The staff see eclampsia so often that they barely raise an eyebrow when these women appear shaking and jerking, one look and the magnesium sulphate is already being drawn up. But I fear that familiarity can also lead to complacency. Yes magnesium treatment is needed, but understanding stabilisation and management is also vital and takes more than a reflex reaction. Over and again I stand-back, watching and commenting… Airway, breathing, circulation, oxygen, recovery position, manage the BP, slow down the fluid, SLOW DOWN THE FLUID. I like an emergency that runs like a well oiled machine, and even with limited resources and personnel I believe it is achievable here.

Saturday’s shift brought three more eclamptic patients. Each presentation having its own challenges, and each time leaving me looking for my secret door. At 8am I took handover from the previous shift. An 18 year old was in labour, trying for a vaginal birth after a previous caesarean. There were no concerns other than her progressing labour. The blood pressure was normal and no protein in the urine (a diagnostic sign of pre-eclampsia).

As I began my ward round I heard a commotion coming from the labour room “Doctor we need you”. I ran round to find a flat pale baby being rushed to the resus table and the mother lying with back arched, arms and legs flexed shaking aggressively. There is a saying in obstetrics when it comes to seizures in pregnancy “eclampsia till proved otherwise”, so the reaction is usually to reach for the magnesium. As the nurses responded to my prompting I went over and began rubbing and bagging the baby with one other nurse, till it began whimpering. I looked at the young woman and asked if the magnesium had been given yet, “no doctor, this is not eclampsia”.

OK, so what is it? I sat and went through the notes with the midwives. In labour for two days and not eaten. Hypoglycaemia? She has malaria (as do many of the women attending). Could it be cerebral malaria? I spoke with the family- no history of epilepsy or anything similar. It was true that her BP was never high, maybe the midwives were right. I conceded and agreed to a period of observation alongside giving some glucose and beginning treatment for severe malaria. But then she had another seizure, this time there was no discussion and much to the disapproval of the staff I commenced the eclampsia recipe. I sat and chatted the reasoning through with them, explaining the possibilities and process of elimination. That though rare, eclampsia can indeed happen without any warning, no raised blood pressure and no protein in the urine. They remained unconvinced but started treatment anyway. As it turned out her blood pressure did slowly creep up and we all agreed that it was eclampsia. She is doing very well, unfortunately the baby died in the neonatal unit several hours later.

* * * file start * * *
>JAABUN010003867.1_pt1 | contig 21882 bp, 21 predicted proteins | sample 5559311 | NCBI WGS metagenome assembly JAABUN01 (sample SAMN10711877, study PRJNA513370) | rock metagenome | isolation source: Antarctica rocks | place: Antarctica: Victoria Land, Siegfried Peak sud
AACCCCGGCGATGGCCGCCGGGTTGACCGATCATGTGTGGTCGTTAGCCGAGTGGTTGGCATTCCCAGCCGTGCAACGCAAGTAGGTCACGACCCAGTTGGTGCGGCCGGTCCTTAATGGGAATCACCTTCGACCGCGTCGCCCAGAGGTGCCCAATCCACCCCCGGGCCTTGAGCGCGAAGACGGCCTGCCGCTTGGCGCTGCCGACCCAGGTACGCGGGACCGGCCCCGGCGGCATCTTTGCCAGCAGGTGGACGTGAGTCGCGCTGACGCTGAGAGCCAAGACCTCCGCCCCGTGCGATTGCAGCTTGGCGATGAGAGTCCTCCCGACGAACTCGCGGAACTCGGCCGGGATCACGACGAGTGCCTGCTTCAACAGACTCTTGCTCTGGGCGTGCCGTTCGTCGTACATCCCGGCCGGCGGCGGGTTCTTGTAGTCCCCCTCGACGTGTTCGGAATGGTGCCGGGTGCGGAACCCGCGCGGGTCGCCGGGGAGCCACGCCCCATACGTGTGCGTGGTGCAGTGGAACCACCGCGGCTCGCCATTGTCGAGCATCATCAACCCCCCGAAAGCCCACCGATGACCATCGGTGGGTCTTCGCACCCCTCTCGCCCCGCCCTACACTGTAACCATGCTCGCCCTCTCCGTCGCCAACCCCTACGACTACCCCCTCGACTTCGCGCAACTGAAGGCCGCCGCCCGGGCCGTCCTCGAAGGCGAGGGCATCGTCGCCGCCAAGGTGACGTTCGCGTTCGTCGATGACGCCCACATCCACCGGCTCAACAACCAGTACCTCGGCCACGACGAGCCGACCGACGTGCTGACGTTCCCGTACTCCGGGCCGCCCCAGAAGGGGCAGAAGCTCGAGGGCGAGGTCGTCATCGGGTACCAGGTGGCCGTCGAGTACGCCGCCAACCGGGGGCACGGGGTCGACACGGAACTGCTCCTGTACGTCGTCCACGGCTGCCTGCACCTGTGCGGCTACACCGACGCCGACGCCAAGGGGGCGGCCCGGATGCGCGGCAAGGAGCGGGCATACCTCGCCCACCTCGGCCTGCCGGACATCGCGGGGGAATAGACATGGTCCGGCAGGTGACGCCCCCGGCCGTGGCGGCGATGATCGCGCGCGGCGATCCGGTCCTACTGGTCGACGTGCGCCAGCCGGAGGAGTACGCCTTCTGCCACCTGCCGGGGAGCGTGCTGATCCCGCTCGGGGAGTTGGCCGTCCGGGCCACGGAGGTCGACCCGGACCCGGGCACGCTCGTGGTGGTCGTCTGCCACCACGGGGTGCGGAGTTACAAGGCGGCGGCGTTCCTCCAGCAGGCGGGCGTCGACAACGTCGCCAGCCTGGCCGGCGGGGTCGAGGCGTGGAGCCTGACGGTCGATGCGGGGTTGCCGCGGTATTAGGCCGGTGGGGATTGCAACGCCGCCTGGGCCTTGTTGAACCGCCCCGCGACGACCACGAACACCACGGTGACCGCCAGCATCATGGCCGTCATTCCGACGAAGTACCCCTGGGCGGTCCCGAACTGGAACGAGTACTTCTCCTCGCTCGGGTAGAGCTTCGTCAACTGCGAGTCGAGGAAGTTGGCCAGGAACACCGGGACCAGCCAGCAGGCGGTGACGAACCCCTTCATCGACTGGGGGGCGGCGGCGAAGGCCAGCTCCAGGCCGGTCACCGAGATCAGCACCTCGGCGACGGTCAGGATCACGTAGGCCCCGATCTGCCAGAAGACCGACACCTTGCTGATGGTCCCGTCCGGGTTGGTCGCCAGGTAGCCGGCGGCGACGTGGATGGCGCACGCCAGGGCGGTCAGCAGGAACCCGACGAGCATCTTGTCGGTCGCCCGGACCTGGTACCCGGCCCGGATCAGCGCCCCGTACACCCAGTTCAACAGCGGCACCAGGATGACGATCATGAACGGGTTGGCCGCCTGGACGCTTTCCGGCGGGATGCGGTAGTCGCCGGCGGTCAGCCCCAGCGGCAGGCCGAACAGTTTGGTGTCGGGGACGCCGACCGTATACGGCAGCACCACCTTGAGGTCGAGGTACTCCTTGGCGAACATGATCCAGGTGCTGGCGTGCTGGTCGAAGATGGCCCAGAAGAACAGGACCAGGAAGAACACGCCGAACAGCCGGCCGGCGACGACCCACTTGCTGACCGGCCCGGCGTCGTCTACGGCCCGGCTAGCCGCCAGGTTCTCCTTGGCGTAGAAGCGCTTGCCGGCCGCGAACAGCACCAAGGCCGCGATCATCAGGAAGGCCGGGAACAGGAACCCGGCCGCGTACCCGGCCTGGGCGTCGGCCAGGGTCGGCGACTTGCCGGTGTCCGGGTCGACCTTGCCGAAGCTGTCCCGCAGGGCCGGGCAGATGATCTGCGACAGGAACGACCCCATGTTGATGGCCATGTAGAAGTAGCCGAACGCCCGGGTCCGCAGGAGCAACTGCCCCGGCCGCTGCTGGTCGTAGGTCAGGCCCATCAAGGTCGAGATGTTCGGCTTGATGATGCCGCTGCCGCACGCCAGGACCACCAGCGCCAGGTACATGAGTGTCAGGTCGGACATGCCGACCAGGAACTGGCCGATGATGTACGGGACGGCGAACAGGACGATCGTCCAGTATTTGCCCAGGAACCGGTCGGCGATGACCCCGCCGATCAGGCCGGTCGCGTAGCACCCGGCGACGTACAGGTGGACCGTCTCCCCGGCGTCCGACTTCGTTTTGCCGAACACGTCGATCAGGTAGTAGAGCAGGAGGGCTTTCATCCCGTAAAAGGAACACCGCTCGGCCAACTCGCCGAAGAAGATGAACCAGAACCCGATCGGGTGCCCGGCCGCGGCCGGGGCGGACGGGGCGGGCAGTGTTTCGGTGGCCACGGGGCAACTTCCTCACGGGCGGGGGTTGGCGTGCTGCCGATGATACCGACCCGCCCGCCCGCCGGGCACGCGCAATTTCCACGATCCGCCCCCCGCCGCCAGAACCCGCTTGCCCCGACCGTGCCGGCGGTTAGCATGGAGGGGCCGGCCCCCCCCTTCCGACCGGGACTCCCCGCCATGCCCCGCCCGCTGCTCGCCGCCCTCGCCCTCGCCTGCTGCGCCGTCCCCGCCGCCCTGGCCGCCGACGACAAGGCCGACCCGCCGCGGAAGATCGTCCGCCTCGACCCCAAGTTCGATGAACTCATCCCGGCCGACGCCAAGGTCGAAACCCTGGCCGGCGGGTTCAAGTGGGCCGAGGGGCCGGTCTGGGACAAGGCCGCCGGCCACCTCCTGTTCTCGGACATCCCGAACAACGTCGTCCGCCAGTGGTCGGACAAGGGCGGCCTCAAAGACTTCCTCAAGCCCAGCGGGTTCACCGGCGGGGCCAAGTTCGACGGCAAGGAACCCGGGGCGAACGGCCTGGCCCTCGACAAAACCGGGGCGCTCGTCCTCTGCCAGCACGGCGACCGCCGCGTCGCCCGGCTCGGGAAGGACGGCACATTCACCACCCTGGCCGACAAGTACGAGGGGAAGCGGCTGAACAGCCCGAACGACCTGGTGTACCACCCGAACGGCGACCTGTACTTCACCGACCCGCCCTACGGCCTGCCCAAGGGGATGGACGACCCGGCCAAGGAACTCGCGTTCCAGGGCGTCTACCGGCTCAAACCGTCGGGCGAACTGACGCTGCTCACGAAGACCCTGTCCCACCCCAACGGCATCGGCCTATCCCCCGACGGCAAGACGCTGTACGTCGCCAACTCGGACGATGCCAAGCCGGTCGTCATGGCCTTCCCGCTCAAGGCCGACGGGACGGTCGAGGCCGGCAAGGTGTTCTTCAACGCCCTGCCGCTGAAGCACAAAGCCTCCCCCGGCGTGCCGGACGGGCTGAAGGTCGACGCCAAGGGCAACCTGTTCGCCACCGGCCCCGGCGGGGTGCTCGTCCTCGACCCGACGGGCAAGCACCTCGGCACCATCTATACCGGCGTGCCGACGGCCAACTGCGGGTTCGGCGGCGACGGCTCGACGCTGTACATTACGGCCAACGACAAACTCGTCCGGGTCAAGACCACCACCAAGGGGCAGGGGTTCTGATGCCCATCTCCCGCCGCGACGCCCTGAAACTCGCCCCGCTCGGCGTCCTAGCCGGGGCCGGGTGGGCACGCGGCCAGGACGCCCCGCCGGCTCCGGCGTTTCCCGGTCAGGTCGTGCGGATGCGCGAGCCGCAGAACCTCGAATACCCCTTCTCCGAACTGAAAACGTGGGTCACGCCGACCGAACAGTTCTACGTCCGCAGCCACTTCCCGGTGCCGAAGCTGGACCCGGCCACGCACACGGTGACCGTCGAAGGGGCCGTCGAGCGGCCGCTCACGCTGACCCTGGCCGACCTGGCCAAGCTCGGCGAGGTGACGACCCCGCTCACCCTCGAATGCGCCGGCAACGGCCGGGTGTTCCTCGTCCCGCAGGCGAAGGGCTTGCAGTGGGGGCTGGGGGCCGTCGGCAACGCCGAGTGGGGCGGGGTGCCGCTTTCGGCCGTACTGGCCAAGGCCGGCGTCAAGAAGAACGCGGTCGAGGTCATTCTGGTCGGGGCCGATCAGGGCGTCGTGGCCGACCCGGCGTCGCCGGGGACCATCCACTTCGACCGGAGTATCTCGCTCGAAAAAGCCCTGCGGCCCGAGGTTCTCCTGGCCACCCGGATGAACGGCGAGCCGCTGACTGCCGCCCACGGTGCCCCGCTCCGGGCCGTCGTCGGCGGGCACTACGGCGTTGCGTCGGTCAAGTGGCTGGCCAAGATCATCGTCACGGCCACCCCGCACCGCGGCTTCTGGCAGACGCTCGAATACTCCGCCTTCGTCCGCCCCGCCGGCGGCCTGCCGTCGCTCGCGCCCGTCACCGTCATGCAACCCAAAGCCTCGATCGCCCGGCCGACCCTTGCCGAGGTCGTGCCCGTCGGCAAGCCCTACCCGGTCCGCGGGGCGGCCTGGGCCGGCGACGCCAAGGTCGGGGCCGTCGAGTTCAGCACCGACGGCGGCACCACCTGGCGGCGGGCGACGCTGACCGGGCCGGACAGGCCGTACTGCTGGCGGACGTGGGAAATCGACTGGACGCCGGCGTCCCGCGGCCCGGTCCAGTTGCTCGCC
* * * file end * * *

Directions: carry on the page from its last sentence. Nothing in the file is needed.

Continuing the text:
In the night another 18 year old arrived, she had delivered her baby 10 days before. I heard her before I saw her. Screaming incoherently, distressing sounds with a blank look on her face. She had been having seizures since the morning before, a long time to be left without treatment. She looked terrible and was completely unresponsive other than the occasional jerks with an agonising scream.

It had been a couple of days since the other patient with postnatal eclampsia had died, still a raw experience, one I was keen to avoid ever seeing again. We went through the usual drill, starting the drugs, ruling out other causes. The girl’s eyes were fixed and not moving, she only responded to being rubbed on the chest (screams only) and her oxygen level was 86% (dangerously low for a young woman). I feared the worse. I racked my brain, what else can we do. We cranked up the oxygen and gave medication to try and offload retained fluid. As I looked upon her I thought about my secret door. How different things would be.

Thankfully I was distracted from staring at her as I tuned into the sound of two more ambulances arriving with patients who urgently needed to go to the operating theatre. When I finally got round to returning to her bedside I was overjoyed to see she was now a different person. Sitting-up trying to feed her baby, she had no recollection of ever seeing me before. Today she too remains well, off the recipe and hopefully to return home soon.

The eclampsia patients will continue to come, often late on as with all other conditions here. Most respond to the standard treatment, but a few take a stormy clinical journey, it’s for them that my secret door is needed the most.